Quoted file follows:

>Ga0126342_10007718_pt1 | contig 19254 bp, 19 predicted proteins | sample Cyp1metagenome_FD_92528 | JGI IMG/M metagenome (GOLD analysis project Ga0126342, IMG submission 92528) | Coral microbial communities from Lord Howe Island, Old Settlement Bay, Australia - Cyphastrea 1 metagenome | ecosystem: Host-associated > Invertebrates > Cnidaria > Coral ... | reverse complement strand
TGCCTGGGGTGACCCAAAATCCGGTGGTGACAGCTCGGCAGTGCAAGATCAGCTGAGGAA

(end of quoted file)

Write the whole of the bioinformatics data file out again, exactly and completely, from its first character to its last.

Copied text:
>Ga0126342_10007718_pt1 | contig 19254 bp, 19 predicted proteins | sample Cyp1metagenome_FD_92528 | JGI IMG/M metagenome (GOLD analysis project Ga0126342, IMG submission 92528) | Coral microbial communities from Lord Howe Island, Old Settlement Bay, Australia - Cyphastrea 1 metagenome | ecosystem: Host-associated > Invertebrates > Cnidaria > Coral ... | reverse complement strand
TGCCTGGGGTGACCCAAAATCCGGTGGTGACAGCTCGGCAGTGCAAGATCAGCTGAGGAA